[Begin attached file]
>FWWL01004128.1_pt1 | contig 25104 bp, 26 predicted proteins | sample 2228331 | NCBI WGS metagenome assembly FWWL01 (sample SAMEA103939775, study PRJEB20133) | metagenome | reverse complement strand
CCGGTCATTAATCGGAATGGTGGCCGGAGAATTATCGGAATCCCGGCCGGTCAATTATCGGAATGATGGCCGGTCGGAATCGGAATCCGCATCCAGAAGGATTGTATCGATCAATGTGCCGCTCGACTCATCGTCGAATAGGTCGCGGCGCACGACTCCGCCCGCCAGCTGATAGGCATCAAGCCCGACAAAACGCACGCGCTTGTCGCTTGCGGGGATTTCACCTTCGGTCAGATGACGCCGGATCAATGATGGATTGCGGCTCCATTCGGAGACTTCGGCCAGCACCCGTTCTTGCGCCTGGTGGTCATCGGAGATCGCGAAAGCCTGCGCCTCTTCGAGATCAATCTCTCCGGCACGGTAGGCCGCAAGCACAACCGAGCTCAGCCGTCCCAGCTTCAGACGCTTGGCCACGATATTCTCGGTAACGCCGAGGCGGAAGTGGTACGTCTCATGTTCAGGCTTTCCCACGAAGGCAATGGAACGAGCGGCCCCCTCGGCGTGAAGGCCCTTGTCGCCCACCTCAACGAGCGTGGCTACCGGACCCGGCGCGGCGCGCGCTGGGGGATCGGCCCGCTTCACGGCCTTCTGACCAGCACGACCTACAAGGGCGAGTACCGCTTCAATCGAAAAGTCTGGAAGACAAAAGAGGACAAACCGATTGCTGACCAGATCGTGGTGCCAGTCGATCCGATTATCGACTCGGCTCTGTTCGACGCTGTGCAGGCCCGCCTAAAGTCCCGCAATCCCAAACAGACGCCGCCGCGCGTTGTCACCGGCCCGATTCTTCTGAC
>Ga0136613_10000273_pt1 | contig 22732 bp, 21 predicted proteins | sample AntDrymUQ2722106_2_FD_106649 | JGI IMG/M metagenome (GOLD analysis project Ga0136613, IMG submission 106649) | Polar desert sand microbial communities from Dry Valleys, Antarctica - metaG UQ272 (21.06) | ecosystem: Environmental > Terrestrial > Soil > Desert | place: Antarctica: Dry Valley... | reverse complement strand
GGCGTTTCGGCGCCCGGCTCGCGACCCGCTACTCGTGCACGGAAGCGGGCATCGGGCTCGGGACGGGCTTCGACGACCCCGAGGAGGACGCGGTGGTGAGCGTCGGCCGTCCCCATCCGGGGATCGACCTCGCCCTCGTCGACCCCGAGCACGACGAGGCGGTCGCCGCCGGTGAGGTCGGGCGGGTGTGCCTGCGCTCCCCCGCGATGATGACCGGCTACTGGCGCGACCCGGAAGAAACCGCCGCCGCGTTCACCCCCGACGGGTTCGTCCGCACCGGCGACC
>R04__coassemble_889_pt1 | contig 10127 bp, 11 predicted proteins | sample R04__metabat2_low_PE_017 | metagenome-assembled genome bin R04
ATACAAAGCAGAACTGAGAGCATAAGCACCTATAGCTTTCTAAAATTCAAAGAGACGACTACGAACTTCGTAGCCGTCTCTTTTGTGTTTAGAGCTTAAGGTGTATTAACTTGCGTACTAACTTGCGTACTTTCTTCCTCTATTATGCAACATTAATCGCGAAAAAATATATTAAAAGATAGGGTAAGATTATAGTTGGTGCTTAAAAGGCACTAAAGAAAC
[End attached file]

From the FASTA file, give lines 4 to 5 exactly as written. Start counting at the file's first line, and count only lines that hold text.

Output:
GGCGTTTCGGCGCCCGGCTCGCGACCCGCTACTCGTGCACGGAAGCGGGCATCGGGCTCGGGACGGGCTTCGACGACCCCGAGGAGGACGCGGTGGTGAGCGTCGGCCGTCCCCATCCGGGGATCGACCTCGCCCTCGTCGACCCCGAGCACGACGAGGCGGTCGCCGCCGGTGAGGTCGGGCGGGTGTGCCTGCGCTCCCCCGCGATGATGACCGGCTACTGGCGCGACCCGGAAGAAACCGCCGCCGCGTTCACCCCCGACGGGTTCGTCCGCACCGGCGACC
>R04__coassemble_889_pt1 | contig 10127 bp, 11 predicted proteins | sample R04__metabat2_low_PE_017 | metagenome-assembled genome bin R04